Under KTM’s guidance, Husqvarna is developing a range of road bikes, the first of which is the mad-as FS 701 Supermoto. What a blast.
Unlike with humans, in the car world strippers are shunned. Everyone wants the top spec model. But with bikes, where weight is more important, examples consisting of just an engine, frame, brakes, seat and a few interconnecting bits are considered desirable. In Europe they do these well. Start with a lightweight bike, and then start stripping away excess guff. That’s essentially what Husqvarna has done with KTM’s 690 SMC, turning it into their FS701 Supermoto. It scales up at just 157kg wet so comes across as a featherweight. It feels almost like a mountain bike with an engine such is the effort required to manhandle it around the garage, aided by a generous steering lock.
The Husqi came to us by happenstance; the new-generation KTM 690 Duke R had an electrical glitch, so we settled for the 701 SM from Husqi instead. Here they’re distributed by the same company and that’s because KTM’s chief, Stefan Pierer, now owns the Swedish brand. The 701 may be like KTM’s motard but is originally based on a 690 Enduro, only with road wheels and tyres, and more brakes. The 701 doesn’t use the latest dual-balancer shaft 690 mill but gets the engine with a single balancer and dual spark plugs per cylinder.
From the outset this bike is going to have limited appeal, for a number of reasons, not the least of which is cost; the 690cc singles goes for $16,999 so it’s an expensive toy. For the same money a Triumph Street Triple or Suzuki GSX-S1000 will run rings around it. Not that the 701 is slow, an overtake done in 2.5sec, and a zero to 100 time is around the AMG C 63/M3 level. So it’s a quick little monkey, for sure but for straight line thrills there are plenty quicker for similar money. And smoother.
Being based on an off-road bike it is tall, real tall. With a seat height of a 890mm I never quite got the swing of how to mount this machine. I’m a little over average height, just not of the requisite flexibility. A small step ladder would have been useful. Sitting astride the 701, I could hold it upright with both feet on the ground, but on the balls of my feet. That’s a reflection of the loads of suspension travel on offer. So under heavy braking there’s a fair amount of dive and that’s initially offputting. However, we ramped up the compression damping which is adjustable on the fly, and that helped. Despite the dive, you can absolutely nail the brakes with full pressure and there’s unwavering stability.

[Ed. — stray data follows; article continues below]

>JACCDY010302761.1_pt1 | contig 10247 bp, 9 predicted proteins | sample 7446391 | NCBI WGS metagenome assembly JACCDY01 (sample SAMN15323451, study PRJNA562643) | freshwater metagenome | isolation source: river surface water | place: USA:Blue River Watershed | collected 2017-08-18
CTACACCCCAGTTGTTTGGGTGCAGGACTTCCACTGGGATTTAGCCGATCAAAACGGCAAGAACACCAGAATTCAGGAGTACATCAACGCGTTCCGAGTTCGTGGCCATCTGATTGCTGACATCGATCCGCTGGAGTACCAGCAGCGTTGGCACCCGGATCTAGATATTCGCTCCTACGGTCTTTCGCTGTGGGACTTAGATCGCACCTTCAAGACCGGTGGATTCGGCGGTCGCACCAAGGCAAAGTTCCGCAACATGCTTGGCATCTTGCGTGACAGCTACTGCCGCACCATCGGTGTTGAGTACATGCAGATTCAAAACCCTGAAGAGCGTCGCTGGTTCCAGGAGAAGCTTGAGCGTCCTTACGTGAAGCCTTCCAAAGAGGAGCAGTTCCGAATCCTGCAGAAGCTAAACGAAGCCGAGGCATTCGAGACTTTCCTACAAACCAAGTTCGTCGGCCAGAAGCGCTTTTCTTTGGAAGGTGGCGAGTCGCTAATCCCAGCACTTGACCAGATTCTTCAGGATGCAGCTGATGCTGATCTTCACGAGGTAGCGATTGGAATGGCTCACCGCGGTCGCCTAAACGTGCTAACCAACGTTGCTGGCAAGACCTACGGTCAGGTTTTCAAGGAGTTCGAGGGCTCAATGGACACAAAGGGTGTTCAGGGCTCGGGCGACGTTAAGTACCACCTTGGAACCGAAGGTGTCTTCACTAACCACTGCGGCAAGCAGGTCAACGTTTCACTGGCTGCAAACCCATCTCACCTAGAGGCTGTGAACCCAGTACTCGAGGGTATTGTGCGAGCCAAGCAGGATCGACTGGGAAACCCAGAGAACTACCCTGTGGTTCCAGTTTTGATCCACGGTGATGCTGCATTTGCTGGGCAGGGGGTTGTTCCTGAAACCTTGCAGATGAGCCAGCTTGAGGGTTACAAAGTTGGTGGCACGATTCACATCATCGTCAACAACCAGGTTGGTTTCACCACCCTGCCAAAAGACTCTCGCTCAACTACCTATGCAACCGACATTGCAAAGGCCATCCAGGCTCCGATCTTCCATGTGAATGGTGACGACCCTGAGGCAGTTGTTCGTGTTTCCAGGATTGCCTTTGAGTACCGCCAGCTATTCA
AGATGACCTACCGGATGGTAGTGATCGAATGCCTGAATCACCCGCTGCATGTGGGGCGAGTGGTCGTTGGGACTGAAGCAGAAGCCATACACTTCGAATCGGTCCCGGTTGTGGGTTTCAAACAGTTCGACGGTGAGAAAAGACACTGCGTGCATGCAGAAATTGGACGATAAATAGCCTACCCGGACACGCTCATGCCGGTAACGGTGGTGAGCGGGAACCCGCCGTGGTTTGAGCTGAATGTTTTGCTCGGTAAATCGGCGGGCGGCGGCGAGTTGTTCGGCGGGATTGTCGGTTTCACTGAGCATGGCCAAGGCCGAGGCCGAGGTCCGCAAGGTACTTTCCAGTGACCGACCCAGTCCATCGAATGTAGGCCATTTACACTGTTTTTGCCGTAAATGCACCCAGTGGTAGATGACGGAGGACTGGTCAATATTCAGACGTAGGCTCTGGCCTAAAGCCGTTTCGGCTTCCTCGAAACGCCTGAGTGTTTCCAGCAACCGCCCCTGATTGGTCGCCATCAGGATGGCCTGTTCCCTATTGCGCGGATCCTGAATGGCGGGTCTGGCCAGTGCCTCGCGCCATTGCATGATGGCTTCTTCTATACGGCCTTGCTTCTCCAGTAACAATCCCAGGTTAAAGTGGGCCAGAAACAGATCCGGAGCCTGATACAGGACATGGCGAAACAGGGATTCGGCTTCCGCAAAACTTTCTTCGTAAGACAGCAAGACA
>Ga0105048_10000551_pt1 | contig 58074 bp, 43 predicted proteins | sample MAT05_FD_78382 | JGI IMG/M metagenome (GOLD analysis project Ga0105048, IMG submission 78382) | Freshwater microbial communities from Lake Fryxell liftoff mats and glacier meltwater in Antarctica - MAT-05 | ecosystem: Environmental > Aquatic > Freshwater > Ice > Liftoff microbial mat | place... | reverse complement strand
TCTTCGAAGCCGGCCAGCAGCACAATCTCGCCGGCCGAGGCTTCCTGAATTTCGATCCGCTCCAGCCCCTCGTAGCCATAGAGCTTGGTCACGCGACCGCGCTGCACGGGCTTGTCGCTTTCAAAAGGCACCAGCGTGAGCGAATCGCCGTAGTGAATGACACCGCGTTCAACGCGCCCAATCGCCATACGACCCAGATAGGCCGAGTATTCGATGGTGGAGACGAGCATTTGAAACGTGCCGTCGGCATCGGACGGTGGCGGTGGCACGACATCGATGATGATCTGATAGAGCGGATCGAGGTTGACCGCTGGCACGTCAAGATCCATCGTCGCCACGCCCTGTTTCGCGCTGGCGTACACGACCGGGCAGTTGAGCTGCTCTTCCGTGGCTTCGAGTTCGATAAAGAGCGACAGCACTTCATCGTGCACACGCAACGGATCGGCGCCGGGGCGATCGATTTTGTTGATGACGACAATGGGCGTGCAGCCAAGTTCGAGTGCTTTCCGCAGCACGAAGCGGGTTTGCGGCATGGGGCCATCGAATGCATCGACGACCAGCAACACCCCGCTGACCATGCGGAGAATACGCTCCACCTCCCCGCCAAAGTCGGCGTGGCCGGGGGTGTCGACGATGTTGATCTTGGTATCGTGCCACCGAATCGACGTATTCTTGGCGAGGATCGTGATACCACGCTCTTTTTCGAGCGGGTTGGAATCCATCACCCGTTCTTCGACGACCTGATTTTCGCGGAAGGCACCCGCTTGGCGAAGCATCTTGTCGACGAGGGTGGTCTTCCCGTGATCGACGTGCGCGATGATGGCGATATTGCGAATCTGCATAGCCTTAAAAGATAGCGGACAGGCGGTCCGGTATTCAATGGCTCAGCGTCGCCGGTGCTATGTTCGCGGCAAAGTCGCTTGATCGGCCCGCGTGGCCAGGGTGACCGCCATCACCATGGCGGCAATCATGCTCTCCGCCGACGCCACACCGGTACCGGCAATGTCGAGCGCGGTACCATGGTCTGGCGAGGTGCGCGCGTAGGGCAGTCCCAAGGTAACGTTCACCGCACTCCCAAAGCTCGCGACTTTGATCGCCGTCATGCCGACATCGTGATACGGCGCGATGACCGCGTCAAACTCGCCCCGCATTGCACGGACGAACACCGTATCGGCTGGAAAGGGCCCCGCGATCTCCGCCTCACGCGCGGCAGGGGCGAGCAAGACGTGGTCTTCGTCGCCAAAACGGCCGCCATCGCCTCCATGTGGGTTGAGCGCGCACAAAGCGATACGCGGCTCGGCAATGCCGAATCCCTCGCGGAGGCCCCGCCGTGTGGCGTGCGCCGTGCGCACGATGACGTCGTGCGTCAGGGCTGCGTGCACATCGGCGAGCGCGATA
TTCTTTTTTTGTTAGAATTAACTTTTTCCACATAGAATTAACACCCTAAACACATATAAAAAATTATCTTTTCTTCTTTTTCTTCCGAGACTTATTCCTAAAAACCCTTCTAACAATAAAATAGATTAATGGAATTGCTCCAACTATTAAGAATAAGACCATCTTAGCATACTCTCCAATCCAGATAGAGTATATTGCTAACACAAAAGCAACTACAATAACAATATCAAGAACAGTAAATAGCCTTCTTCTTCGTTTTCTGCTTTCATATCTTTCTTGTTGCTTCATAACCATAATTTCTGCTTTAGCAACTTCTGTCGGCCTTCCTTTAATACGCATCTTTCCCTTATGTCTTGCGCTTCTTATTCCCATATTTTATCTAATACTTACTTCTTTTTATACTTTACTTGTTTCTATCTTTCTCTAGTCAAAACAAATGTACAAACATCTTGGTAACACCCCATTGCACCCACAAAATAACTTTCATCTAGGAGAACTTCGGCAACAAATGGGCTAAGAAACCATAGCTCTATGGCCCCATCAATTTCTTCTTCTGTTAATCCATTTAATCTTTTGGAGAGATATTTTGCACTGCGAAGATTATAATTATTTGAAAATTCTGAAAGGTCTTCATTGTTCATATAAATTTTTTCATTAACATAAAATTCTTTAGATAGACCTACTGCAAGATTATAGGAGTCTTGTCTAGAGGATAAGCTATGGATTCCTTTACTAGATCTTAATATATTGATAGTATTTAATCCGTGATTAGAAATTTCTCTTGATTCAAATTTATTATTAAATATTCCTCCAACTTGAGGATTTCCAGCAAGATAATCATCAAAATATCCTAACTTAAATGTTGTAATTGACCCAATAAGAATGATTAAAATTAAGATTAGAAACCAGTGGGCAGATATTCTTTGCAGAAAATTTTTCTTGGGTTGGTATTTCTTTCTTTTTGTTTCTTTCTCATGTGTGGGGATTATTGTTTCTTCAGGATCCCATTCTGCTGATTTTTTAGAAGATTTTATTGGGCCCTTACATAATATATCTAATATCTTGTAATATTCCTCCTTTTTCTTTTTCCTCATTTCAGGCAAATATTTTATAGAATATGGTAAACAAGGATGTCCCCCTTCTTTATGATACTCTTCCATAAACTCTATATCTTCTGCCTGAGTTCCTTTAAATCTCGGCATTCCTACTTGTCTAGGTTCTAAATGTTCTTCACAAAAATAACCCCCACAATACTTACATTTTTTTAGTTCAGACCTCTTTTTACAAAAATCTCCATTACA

The powerplant won’t be to everyone’s liking. It’s a single and being a thumper there are some vibes, despite the balancer shaft. After a brief stint of riding where we were cruising at a bit above what’s permitted, it took about 10min for my fingers to stop tingling. There’s a fair amount of buzzing at the footpegs too, though your feet don’t seem to mind as they’re not exactly gripping anything.
So there’s that. And the fact that there’s no tacho, which is not really essential; plenty of cruisers do without, only they can generally lug from way down low. That’s not something the 701 likes. Anything below about 80km/h in top and it snatches unhappily. In town, fourth gear is almost too high, third about right. The tank is small too at 13L odd, though is sited low down and rearward – the filler is at the back of the bike – so doesn’t upset chassis balance. With fuel use averaging around 5L/100km, we found a 200km touring range acceptable. You’re not going to want to ride for more than that without a break anyway. Not because of discomfort or anything. More likely from running your adrenal glands dry.